Following the American Civil War Sesquicentennial with day by day writings of the time, currently 1863.

Post image for Three Months in the Southern States–Lieut. Col. Fremantle, Coldstream Guards.

Three Months in the Southern States–Lieut. Col. Fremantle, Coldstream Guards.

May 21, 2013

Three Months in the Southern States–Lieut. Col. Fremantle, Coldstream Guards

21st May (Thursday).—I rejoined General Johnston at 9 A.M., and was received into his mess. Major Eustis and Lieutenant Washington, officers of his Staff, are thorough gentlemen, and did all in their power to make me comfortable. The first is a Louisianian of wealth (formerly); his negro always speaks French. He is brother to the secretary of Mr Slidell in Paris, and has leamt to become an excellent Staff officer.

I was presented to Captain Henderson, who commanded a corps of about fifty “scouts.” These are employed on the hazardous duty of hanging about the enemy’s camps, collecting information, and communicating with Pemberton in Vicksburg. They are a fine-looking lot of men, wild, and very picturesque in appearance.

At 12 noon a Yankee military surgeon came to camp. He had been left behind by Grant to look after the Yankee wounded at Jackson, and he was now anxious to rejoin his general by flag of truce, but General Johnston very prudently refused to allow this, and desired that he should be sent to the North via Richmond. By a very sensible arrangement, both sides have agreed to treat doctors as non-combatants, and not to make prisoners of war of them.

The chief surgeon in Johnston’s army is a very clever and amusing Kentuckian, named Dr Yandell. He told me he had been educated in England, and might have had a large practice there.

My friend “Major” —— very kindly took me to dine with a neighbouring planter, named Harrold, at whose house I met General Gregg, a Texan, who, with his brigade, fought the Yankees at Raymond a few days ago.

After dinner, I asked Mr Harrold to take me over the quarters of his slaves, which he did immediately. The huts were comfortable and very clean; the negroes seemed fond of their master, but he told me they were suffering dreadfully from the effects of the war—he had so much difficulty in providing them with clothes and shoes. I saw an old woman in one of the huts, who had been suffering from an incurable disease for thirteen years, and was utterly useless. She was evidently well cared for, and was treated with affection and care. At all events, she must have benefited largely by the “peculiar institution.”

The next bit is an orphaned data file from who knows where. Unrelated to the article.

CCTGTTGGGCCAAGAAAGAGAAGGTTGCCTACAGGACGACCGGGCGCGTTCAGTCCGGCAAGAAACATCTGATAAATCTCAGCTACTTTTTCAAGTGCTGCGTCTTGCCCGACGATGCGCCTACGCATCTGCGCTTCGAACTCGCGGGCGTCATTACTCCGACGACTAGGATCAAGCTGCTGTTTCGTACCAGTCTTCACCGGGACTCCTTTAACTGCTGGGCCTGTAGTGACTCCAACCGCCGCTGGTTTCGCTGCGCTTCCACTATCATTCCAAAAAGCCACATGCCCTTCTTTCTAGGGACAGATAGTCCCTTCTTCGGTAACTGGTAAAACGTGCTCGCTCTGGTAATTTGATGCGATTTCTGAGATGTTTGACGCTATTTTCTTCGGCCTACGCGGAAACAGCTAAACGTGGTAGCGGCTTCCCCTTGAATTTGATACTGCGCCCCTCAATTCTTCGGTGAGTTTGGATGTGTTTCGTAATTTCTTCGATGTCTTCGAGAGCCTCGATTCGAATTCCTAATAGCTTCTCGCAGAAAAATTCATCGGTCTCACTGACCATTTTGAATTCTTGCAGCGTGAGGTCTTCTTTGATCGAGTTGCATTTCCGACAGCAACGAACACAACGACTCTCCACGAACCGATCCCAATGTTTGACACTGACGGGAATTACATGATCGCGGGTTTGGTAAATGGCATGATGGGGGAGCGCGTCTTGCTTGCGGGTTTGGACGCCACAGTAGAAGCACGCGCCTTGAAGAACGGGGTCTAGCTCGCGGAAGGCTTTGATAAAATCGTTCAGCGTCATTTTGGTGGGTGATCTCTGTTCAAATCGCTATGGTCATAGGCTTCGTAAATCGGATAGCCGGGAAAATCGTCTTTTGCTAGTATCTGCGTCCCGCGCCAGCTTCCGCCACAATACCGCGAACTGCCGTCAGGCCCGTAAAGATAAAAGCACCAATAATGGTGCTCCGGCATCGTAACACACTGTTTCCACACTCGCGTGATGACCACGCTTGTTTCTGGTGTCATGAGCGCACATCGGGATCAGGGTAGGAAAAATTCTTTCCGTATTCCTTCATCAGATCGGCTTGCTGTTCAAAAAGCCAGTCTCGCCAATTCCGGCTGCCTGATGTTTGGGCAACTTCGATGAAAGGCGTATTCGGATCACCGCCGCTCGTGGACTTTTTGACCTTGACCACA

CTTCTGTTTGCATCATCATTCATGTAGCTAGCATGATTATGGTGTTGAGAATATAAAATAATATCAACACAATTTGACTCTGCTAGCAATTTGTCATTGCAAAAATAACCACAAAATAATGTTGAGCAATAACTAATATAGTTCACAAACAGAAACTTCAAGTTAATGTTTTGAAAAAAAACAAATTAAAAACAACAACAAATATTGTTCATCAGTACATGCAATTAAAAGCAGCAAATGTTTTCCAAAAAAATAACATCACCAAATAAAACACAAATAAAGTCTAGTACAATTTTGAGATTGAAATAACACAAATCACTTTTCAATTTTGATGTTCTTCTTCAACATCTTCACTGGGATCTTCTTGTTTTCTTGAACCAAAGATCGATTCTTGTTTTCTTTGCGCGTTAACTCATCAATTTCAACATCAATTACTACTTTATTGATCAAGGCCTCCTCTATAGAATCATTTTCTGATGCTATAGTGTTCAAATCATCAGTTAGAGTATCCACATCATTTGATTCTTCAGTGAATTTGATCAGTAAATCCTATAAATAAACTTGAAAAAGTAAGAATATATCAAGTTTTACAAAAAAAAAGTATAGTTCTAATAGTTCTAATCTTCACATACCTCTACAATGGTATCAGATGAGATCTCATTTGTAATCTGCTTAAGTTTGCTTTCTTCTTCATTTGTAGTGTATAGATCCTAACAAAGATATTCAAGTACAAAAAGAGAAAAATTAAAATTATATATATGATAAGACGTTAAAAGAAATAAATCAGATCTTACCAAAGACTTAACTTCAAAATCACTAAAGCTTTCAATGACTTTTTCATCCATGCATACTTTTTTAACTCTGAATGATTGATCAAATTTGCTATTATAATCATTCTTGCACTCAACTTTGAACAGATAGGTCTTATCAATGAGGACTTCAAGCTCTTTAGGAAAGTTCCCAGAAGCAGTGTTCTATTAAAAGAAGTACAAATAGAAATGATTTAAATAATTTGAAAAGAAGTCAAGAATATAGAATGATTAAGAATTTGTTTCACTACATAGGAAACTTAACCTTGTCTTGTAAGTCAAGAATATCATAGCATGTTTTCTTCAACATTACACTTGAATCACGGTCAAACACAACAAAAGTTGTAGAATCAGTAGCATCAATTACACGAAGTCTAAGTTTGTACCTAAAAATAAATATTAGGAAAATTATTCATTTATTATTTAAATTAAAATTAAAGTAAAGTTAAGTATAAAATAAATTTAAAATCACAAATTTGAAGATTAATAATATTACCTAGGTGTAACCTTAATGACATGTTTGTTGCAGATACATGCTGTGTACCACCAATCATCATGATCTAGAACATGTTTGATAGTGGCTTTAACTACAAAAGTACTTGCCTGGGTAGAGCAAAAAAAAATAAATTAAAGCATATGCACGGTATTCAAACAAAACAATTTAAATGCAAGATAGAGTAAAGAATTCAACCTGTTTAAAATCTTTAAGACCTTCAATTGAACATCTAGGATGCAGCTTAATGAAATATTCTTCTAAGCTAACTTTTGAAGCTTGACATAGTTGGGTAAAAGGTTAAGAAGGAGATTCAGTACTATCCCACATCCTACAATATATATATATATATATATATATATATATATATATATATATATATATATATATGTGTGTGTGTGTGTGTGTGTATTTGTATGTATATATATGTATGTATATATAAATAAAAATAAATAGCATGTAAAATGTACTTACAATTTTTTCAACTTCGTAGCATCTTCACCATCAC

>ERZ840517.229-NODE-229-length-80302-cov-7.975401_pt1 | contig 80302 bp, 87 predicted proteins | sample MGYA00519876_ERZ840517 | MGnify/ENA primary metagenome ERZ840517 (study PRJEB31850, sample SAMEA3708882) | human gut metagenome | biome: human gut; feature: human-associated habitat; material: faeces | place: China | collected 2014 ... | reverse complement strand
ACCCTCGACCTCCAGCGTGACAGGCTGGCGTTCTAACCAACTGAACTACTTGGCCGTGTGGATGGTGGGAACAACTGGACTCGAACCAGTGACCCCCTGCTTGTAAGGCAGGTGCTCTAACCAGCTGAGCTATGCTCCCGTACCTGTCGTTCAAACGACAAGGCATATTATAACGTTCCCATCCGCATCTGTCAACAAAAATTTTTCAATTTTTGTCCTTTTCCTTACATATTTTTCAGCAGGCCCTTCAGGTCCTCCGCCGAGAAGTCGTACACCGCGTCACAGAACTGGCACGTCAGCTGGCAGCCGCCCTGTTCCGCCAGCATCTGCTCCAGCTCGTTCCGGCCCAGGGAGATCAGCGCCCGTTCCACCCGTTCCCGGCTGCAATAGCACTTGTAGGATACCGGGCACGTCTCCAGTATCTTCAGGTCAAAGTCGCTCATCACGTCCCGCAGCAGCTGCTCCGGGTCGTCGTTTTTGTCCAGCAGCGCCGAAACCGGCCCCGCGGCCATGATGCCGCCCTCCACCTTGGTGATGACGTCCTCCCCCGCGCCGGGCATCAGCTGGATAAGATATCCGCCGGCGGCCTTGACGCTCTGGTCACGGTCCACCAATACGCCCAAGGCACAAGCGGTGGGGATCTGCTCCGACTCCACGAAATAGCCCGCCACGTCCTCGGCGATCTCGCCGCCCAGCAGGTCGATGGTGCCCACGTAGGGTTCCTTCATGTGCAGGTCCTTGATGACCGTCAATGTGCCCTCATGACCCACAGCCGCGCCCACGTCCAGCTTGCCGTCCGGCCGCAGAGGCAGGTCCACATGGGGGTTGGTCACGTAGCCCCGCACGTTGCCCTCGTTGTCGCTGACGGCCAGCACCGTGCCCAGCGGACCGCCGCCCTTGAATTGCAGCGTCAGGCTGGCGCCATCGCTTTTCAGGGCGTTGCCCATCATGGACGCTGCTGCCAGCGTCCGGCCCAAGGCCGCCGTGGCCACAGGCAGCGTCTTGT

I have often told these planters that I thought the word “slave” was the most repulsive part of the institution, and I have always observed they invariably shirk using it themselves. They speak of their servant, their boy, or their negroes, but never of their slaves. They address a negro as boy or girl, or uncle or aunty.

In the evening I asked General Johnston what prospect he thought there was of early operations, and he told me that at present he was too weak to do any good, and he was unable to give me any definite idea as to when he might be strong enough to attack Grant. I therefore made up my mind to be off in a day or two, unless something turned up, as I could not afford to wait for events, I have still so much to see.

General Johnston is a very well-read man, and agreeable to converse with. He told me that he considered Marlborough a greater general than Wellington. All Americans have an intense admiration for Napoleon; they seldom scruple to express their regret that he was beaten at Waterloo.

Remarking upon the extreme prevalence of military titles, General Johnston said, “You must be astonished to find how fond all Americans are of titles, though they are republicans; and as they can’t get any other sort, they all take military ones.”

Whilst seated round the camp fire in the evening, one of the officers remarked to me, “I can assure you, colonel, that nine men out of ten in the South would sooner become subjects of Queen Victoria than return to the Union.” “Nine men out of ten!” said General Johnston— “ninety-nine out of a hundred; I consider that few people in the world can be more fortunate in their government than the British colonies of North America.” But the effect of these compliments was rather spoilt when some one else said they would prefer to serve under the Emperor of the French or the Emperor of Japan to returning to the dominion of Uncle Abe; and it was still more damaged when another officer alluded in an undertone to the infernal regions as a more agreeable alternative than reunion with the Yankees.

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